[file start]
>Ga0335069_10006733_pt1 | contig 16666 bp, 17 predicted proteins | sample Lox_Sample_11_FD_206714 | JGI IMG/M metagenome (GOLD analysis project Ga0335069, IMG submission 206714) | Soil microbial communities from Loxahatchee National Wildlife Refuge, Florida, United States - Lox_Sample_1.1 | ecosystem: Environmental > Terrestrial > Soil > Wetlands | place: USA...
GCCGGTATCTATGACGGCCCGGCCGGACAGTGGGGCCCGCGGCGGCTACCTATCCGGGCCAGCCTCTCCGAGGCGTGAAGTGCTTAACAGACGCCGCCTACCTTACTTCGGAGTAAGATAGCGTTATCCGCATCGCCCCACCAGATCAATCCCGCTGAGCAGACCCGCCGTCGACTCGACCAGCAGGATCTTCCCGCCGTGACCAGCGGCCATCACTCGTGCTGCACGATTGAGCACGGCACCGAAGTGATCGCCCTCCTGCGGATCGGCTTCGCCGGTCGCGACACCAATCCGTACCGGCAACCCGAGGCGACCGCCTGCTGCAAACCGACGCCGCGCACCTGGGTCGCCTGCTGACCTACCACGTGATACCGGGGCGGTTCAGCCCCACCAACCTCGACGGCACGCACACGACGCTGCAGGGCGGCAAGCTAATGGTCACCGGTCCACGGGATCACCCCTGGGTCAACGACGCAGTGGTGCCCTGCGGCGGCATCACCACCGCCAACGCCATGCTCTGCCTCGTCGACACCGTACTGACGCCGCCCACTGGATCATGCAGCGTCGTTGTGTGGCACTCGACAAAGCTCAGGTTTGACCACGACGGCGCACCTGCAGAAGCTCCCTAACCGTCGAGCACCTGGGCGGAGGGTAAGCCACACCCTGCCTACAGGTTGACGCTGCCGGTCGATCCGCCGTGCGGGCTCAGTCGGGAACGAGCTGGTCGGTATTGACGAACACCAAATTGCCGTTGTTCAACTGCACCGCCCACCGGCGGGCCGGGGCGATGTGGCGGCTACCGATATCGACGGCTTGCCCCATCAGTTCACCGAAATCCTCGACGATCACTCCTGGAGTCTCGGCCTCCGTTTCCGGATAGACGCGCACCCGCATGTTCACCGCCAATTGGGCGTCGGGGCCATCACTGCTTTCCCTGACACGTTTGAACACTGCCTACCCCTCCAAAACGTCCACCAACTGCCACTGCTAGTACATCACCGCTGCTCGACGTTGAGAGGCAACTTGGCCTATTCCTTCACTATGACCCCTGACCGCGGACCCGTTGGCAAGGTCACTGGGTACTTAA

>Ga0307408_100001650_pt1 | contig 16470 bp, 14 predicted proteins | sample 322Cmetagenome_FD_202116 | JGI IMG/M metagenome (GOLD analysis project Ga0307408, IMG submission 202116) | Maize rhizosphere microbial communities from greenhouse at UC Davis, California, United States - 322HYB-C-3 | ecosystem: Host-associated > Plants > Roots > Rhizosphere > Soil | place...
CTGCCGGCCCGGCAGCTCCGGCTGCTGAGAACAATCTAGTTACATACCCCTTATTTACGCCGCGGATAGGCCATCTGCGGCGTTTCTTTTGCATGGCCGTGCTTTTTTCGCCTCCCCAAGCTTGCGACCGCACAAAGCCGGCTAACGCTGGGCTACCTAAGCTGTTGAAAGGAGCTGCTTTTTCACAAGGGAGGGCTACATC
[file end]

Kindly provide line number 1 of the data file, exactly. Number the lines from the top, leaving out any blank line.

>Ga0335069_10006733_pt1 | contig 16666 bp, 17 predicted proteins | sample Lox_Sample_11_FD_206714 | JGI IMG/M metagenome (GOLD analysis project Ga0335069, IMG submission 206714) | Soil microbial communities from Loxahatchee National Wildlife Refuge, Florida, United States - Lox_Sample_1.1 | ecosystem: Environmental > Terrestrial > Soil > Wetlands | place: USA...